It’s election season in Maryland and the primary is next week. I’m sick of the thousands upon thousands of signs cluttering the roadways and yards all across Maryland’s Eastern Shore.
This week, my kids had nature camp at the environmental center about 30 minutes from our house and I decided to work at the local library nearby. As I pulled into the driveway, I saw a tunnel of wall-to-wall campaign signs; a quick count yielded over 325. There were candidates waving and smiling. I cringed. But I was reminded (by more signs) that early voting had begun, so I figured I’d stop in and vote before finding the “quiet room” (quotes necessary) at the library.
There’s a law that says a candidate cannot campaign within 1000 feet of the polling place. Orange traffic cones marked the boundary. As I approached the library steps, I saw an older man enthusiastically waving a handmade sign. Hmm, I thought, he’s going to get busted. He had to be in his late 70s or so; he wore a frowned expression of frustration, exhaustion.
Then he approached me.
“Don’t you think there should be a book drop-off right here in this spot?”
“Sure,” I said. “Our library a few towns over has a book drop-off.”
“Senior citizens should be able to drop books off when the library is closed without having to go up and down these steps!” he exclaimed, pointed to the three offending concrete steps bordered by iron railings. I agreed again. “Is this an issue we are voting on today?” I asked, realizing as soon as I said it that local referendum issues would be on the general election ballot, not the primary.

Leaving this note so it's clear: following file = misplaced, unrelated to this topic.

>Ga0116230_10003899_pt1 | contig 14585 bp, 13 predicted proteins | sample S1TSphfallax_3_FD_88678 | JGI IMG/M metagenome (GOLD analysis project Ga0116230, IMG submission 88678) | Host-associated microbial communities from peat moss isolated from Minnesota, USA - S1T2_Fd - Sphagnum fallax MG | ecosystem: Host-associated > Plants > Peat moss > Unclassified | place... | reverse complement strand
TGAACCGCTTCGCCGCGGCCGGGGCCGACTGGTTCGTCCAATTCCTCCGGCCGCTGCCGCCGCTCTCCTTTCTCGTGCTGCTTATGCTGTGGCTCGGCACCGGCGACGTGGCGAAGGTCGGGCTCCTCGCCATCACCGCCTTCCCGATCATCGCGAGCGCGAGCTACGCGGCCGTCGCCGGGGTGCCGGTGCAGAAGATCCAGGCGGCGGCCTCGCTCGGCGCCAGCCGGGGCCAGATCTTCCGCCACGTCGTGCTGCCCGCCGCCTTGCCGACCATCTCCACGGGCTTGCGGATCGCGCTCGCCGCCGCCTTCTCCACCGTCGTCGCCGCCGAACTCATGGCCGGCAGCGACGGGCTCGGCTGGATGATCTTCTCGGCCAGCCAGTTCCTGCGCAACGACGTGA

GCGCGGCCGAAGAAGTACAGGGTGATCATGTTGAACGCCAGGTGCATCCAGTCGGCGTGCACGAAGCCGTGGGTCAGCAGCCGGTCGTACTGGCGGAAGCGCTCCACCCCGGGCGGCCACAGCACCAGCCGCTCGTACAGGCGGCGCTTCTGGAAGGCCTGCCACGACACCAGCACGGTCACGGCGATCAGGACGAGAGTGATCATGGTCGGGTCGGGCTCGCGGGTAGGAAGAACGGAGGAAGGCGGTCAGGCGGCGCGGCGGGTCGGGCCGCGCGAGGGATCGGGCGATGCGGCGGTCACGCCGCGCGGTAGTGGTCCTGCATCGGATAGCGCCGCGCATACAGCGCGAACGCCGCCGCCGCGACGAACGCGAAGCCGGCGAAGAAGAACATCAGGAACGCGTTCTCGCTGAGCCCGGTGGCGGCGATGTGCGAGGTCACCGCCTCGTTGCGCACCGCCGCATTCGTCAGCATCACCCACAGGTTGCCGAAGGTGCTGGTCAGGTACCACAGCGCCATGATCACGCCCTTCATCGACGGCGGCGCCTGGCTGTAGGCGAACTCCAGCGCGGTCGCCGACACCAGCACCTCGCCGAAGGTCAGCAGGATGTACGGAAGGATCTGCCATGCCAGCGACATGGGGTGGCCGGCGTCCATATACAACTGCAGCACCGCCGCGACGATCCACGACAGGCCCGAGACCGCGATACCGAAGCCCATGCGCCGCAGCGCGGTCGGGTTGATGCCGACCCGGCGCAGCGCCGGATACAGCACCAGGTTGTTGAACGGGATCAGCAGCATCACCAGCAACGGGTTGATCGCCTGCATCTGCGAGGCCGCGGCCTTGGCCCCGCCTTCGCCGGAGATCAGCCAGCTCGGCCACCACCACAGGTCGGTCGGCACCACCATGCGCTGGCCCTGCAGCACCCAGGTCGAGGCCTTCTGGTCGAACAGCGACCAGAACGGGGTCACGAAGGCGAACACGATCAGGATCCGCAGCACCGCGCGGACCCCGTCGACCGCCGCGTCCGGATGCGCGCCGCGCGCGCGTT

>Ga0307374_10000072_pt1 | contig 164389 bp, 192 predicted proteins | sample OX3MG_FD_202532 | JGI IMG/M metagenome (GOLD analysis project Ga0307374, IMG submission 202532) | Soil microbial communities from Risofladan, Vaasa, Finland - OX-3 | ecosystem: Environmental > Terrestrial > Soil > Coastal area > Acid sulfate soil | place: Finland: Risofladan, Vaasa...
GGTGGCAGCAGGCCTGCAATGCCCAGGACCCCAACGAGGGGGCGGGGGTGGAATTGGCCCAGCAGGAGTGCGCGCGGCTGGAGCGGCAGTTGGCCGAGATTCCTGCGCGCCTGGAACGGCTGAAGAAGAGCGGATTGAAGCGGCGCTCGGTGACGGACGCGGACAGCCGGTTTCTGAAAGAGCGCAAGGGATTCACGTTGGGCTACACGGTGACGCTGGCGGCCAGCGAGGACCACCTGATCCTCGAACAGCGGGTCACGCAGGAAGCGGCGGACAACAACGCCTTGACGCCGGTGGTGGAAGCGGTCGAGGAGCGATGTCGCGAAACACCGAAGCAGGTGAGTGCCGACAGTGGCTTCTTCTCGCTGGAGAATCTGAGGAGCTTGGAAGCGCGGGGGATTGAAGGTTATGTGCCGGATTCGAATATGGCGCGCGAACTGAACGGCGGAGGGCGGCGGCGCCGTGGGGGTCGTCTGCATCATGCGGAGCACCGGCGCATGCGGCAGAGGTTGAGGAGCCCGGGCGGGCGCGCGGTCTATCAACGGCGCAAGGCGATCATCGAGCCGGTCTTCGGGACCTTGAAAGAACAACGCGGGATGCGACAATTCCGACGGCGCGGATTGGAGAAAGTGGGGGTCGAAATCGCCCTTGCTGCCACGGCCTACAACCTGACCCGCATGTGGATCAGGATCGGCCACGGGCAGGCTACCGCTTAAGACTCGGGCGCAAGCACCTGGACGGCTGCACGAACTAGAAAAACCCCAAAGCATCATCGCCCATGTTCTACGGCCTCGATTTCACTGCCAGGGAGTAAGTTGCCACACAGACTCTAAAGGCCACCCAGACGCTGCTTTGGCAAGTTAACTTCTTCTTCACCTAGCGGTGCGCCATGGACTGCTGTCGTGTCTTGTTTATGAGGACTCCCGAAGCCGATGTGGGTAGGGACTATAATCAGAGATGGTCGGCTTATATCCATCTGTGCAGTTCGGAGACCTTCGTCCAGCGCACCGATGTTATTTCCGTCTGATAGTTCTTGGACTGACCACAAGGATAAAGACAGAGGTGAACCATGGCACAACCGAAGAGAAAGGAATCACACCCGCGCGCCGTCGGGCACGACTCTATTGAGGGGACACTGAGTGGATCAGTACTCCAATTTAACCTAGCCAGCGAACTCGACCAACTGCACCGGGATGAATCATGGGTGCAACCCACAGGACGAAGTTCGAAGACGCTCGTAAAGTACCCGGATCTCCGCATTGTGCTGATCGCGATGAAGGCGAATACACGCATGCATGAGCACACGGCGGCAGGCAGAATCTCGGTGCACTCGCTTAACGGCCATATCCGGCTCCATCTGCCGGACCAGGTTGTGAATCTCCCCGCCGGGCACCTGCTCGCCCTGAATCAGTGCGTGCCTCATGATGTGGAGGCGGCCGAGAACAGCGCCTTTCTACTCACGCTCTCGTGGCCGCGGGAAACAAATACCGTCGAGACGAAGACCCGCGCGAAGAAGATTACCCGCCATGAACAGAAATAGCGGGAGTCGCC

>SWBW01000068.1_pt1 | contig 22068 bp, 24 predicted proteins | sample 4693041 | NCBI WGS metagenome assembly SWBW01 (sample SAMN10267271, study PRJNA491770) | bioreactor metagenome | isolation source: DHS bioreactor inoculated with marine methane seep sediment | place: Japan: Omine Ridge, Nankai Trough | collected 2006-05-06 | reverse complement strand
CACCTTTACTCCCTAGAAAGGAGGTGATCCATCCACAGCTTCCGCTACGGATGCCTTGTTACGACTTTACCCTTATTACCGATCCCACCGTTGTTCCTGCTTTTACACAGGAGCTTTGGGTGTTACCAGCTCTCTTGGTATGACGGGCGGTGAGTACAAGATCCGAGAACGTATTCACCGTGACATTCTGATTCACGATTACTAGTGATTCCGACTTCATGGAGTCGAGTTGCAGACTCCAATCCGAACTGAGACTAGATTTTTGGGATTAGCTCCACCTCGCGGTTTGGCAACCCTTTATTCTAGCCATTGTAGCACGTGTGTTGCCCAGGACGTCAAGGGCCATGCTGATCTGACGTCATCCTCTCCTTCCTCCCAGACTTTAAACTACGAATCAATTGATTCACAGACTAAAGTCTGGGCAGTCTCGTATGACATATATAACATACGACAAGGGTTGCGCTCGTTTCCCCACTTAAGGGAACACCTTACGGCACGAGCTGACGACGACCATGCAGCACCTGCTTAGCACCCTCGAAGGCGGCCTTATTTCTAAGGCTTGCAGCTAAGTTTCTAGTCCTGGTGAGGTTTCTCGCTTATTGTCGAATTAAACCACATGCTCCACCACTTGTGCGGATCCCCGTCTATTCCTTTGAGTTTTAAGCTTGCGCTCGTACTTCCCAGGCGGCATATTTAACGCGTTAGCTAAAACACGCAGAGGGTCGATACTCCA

“No, we shouldn’t have to vote on it,” he said, wrinkling his brow, looking dejected. “It’s just common sense that there should be a book drop-off right here in this spot!” I agreed wholeheartedly. I have massive old-man crush syndrome and immediately am enraptured any time an older man starts telling “back in my day” stories. I could listen all day. I spent an hour the other day listening to tales told by an 85-year-old landscaping consultant who was retired from the world’s biggest chemical company. I adored the curmudgeonly judge I once worked for. I interviewed the older man who is the drawbridge tender on the island and learned much about his 30-year career at CNN. I wish writing a book of old man stories was my job. I’d love to interview the book drop-off guy and find out why he is so passionate about his cause.
I smiled at him, thinking that the first candidate from this dump of 325 signs to publicly endorse the library book drop-off would earn my vote this year. He seemed disappointed I didn’t want to argue the finer points of book drop-off opposition so that he could passionately defend them.
The front door of the library opened and an employee approached, giving me the oh-it’s-just-this-guy eyeroll, and I walked inside before I had to watch her ask him to leave.
Follow Mary McCarthy on Twitter @marymac.